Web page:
From the northern lights emerging over a glacier lagoon, to the scars of a heart and lung transplant, a competition to showcase photographs that illustrate inspirational aspects of science has announced its shortlist. We pick our 12 favourite shots
The Royal Photographic Society has released a shortlist of 100 photos in its annual International Images for Science competition. Judges selected shots that they felt best illustrate scientific concepts or capture how science impacts people’s lives.
The shortlisted photographs were chosen from more than 3,500 entries and will form an exhibition that launches in September and will travel across the UK until 2018.
The finalists will now be whittled down to five photos across three age categories. Overall winners will be announced at an awards ceremony in London on 12 September.
Horsehead and Flame nebulae (clouds of gas and dust) in the Orion constellation. The Horsehead is one of the most identifiable nebulae because of the shape of its swirling cloud of dark dust and gases, which resembles a horse’s head when viewed from Earth. Image: David Watson/RPS
A multiple exposure image showing three stages in the fruiting of the fly agaric mushroom. The species is found in deciduous and conifer forests. Image: Phred Petersen/RPS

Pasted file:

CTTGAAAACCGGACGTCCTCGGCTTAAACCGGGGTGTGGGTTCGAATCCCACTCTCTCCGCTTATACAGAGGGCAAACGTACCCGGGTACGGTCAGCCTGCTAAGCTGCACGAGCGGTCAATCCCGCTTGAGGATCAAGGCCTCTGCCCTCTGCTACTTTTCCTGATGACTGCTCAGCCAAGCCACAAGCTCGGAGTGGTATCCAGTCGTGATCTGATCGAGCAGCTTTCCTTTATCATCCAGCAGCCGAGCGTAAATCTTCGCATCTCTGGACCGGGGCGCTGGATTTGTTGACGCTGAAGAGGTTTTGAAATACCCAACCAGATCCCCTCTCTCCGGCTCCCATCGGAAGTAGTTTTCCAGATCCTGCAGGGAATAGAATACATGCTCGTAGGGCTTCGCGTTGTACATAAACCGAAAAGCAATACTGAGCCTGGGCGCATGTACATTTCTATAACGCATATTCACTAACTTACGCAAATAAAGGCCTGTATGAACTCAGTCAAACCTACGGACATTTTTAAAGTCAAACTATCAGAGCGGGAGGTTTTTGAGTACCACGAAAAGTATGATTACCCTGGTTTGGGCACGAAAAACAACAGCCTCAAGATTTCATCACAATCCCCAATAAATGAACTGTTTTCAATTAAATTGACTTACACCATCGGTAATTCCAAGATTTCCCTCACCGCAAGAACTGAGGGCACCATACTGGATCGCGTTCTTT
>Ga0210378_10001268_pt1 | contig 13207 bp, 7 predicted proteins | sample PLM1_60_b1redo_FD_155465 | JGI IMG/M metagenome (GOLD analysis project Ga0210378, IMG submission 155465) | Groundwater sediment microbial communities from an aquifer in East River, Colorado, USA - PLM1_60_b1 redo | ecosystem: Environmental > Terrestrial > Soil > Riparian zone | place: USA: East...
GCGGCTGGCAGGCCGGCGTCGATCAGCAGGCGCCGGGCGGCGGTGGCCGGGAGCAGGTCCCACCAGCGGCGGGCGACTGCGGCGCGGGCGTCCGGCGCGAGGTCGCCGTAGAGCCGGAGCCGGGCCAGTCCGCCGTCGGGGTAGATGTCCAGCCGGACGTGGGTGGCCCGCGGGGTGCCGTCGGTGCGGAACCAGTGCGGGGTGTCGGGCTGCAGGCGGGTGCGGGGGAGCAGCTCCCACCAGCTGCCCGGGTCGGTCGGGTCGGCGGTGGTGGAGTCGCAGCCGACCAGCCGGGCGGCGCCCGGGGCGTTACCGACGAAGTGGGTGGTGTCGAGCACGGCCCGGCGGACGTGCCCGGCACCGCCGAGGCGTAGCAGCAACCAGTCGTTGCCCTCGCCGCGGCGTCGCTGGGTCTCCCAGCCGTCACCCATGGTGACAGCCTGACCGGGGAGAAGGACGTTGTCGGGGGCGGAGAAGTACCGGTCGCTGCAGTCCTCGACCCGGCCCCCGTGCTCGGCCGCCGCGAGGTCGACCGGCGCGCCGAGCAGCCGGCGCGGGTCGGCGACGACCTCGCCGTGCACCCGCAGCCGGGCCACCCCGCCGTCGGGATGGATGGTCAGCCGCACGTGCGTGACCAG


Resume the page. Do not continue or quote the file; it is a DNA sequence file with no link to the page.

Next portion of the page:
Self-portrait eight months after a heart-lung transplant. Combined transplants like this are rarely performed. Image: Kathleen Sheffer/RPS
Artwork created using almost 600 retinal images showing a wide variety of conditions. The images have been combined to resemble the colour vision test charts created by Dr Shinobu Ishihara. Image: Jonathan Brett/RPS
The northern lights, or aurora borealis, seen above Jökulsárlón, a large glacial lake in Iceland. Image: James Woodend/RPS
A gathering of great monarch butterflies during their migration. In North America, the butterflies migrate annually from as far north as Canada to areas of Florida and Mexico to spend the winter. Image: Alexandre Lagreou/RPS
Close-up of a soap bubble. Image: Richard Beech/RPS
A villager carries a solar panel to be installed on his hut in Gadkhali, India. The remote village has no conventional electricity connection. Image: Sudipto Das/RPS
An electron microscope image of a lab-grown pancreatic cancer cell composed of organic molecules with the ability to self-assemble into fibres. It is hoped the method could be used to aid understanding of cancer development and to help test new drugs. Image: Kseniya Shuturmanska and Dr Estelle Collin/RPS
The flower of a sacred lotus seen in thermal infrared radiation. The lotus is one of only a few flowering plants known to regulate temperature. Image: Heather Angel HonFRPS/RPS
A baby southern plains grey langur holding tight to its mother as she runs. Grey langurs are found across the Indian subcontinent. They adapt to a wide range of habitats, even cities. Image: Anup Deodhar/RPS
Close-up of a snowflake. The image shows the six-fold symmetry of the snowflake, caused by the molecular structure of water ice. Image: Zoltan Toth/RPS
Main image: James Woodend/RPS
Support media that works for you
Instead of being owned by a media mogul, Positive News is owned by the many. As a co-operative, we’re accountable to our readers and any surplus we make is reinvested into our journalism. Please support Positive News as a subscriber and you’ll receive our inspiring current affairs magazine delivered to your door each quarter.